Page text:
Conducting a review investigation
Information on how to conduct a review investigation
What is the purpose of a review investigation?
There are 6 steps important steps, some of these have several parts.
Identifying important issues requires understanding the basis of the employee's complaint and identifying the relevant policies, instructions and guidelines.
A review plan helps with more complex reviews, including indicative timeframes and commitments to keep the parties informed.
It is important to identify what facts need to be established to make a decision and, the evidence needed to establish the facts. Consider how evidence is recorded, what information is shared, is a support person required and, privacy and confidentiality issues.
You need to gather evidence relevant to establish the facts, this differs for each case. Evidence must be relevant and logically support the reviewer's conclusions about the facts.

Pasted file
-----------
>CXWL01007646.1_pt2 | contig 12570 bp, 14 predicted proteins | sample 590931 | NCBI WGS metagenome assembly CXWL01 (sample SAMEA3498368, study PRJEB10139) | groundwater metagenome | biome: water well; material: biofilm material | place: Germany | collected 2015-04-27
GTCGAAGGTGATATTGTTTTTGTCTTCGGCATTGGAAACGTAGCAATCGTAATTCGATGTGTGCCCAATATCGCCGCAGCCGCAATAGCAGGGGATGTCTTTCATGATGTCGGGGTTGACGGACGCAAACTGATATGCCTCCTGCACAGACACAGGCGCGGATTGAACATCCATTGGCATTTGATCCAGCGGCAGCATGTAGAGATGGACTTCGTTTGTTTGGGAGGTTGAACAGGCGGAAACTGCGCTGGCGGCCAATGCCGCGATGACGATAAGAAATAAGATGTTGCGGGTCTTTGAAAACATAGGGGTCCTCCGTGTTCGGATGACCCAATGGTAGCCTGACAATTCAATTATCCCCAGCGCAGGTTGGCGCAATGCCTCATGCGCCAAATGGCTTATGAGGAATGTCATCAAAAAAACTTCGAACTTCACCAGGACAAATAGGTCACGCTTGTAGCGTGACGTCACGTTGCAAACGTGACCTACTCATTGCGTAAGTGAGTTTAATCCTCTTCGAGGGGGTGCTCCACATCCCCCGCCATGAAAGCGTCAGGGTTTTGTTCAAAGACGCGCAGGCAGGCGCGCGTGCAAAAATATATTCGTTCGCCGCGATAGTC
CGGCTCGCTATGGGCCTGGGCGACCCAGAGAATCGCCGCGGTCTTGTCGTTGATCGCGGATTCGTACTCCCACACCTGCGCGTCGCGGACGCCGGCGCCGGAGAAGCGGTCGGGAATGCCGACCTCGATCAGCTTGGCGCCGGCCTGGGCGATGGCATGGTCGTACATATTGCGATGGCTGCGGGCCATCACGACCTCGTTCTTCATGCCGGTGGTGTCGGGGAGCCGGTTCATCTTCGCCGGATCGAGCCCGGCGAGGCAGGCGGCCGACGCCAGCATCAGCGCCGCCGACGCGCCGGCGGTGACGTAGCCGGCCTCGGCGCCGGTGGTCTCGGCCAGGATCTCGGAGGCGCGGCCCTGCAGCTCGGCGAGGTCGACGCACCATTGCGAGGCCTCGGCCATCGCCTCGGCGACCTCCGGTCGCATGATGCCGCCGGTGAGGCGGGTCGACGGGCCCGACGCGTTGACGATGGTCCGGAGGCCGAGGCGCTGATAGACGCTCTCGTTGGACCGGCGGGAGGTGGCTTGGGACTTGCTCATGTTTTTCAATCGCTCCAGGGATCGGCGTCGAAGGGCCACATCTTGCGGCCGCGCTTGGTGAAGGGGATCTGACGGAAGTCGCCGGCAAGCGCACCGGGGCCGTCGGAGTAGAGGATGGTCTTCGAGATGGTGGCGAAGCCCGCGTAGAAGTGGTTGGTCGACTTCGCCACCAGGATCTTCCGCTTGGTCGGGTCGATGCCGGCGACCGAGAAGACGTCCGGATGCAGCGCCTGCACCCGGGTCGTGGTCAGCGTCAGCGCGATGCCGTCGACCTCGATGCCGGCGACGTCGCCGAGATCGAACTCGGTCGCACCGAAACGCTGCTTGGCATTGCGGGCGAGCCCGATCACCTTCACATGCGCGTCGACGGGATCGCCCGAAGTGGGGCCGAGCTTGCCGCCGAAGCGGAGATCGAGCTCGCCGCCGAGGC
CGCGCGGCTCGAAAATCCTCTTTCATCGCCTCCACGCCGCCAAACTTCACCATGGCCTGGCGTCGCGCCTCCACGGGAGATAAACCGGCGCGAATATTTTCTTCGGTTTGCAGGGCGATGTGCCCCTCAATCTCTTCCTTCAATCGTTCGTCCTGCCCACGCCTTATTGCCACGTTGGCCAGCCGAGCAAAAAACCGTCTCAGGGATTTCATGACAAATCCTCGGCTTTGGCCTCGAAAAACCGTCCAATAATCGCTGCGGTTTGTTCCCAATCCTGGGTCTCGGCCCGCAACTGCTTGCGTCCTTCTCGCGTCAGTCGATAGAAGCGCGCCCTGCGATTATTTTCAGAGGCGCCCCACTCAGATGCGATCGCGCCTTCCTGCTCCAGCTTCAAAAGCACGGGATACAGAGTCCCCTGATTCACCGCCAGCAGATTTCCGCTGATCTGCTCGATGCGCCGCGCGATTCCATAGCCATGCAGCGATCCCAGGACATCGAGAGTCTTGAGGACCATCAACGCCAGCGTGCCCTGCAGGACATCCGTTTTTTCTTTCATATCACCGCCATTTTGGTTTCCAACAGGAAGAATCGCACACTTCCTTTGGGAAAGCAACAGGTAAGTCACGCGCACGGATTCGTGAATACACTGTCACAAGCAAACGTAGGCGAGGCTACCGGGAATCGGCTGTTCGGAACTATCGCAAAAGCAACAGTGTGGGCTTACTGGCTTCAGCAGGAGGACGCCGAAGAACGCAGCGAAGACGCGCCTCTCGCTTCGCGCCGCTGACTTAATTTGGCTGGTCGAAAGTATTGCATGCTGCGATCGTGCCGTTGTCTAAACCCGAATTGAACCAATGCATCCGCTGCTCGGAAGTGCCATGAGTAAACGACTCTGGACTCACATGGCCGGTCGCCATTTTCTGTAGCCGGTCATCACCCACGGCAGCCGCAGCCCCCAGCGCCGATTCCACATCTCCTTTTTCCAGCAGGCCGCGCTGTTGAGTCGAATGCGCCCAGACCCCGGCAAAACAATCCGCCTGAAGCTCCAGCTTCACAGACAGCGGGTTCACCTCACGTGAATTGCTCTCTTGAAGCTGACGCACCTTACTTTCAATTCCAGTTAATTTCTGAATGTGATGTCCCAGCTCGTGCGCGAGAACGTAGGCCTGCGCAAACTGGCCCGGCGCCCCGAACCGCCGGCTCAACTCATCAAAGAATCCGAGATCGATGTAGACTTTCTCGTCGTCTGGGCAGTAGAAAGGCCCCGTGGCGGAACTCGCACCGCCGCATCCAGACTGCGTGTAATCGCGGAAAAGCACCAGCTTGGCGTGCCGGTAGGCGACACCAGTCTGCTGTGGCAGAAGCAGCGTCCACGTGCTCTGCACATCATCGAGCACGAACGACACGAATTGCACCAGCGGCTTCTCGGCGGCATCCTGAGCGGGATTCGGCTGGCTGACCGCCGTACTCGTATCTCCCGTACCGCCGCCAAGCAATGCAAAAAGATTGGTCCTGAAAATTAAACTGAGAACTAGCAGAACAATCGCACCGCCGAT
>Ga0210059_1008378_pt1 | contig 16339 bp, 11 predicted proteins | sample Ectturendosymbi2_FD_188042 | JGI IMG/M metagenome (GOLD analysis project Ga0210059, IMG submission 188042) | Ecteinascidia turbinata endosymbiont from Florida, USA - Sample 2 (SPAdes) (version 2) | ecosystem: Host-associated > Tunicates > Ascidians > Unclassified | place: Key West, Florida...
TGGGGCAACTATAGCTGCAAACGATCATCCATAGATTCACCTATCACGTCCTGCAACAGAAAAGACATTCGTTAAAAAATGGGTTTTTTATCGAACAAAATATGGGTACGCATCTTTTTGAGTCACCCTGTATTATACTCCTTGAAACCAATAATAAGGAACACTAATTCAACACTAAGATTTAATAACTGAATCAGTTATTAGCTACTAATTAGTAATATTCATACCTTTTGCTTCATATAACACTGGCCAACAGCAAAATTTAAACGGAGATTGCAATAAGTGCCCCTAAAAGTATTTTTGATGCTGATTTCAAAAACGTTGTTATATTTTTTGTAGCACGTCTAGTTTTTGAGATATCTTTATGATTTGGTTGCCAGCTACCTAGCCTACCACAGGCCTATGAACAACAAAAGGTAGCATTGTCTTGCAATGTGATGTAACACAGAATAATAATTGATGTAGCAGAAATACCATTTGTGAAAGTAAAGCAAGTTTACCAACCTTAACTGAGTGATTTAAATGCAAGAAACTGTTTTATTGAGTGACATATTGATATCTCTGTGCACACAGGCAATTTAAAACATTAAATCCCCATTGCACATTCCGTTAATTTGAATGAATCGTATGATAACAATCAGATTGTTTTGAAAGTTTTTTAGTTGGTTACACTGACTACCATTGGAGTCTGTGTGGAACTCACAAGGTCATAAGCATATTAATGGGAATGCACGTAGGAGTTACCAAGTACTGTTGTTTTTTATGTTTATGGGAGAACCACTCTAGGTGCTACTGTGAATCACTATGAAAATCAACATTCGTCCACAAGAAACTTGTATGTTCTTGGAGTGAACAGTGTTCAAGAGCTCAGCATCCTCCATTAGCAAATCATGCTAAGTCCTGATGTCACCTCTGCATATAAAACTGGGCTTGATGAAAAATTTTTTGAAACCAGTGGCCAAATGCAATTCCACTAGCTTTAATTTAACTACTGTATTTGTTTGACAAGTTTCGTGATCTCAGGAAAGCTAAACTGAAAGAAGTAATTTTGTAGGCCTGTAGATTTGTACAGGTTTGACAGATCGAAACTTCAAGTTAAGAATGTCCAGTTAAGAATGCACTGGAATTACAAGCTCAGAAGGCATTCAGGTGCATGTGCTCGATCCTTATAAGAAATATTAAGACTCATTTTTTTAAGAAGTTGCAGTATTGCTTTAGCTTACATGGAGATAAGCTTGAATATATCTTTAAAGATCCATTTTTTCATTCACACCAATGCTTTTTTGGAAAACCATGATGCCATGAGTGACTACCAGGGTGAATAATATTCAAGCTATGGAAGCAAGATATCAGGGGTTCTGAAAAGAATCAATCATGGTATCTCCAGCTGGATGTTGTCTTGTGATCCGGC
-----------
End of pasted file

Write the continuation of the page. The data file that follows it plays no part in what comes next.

When assessing evidence, apply logic, common-sense and experience. Consider evidence reliability, expert opinion, and evenly balanced or conflicting evidence.
In making a decision you consider the required standard of proof and the lawfulness or discretionary nature of the decision or action. This is in addition to being procedurally fair.
You can consider more than whether the original decision was procedurally fair or consistent with agency policies. You can consider whether another decision would have been better in the employee's case or whether the original decision was fair and reasonable.
The review report usually includes a written record of the decision, the reasons for the decision and any resulting action. The applicant must be informed in writing of the right to apply for secondary review to the Merit Protection Commissioner.
An ideal review report will differ for each case. A well-argued and logical report assists applicants understand the matter was seriously considered and, the agency to improve its employment decision making.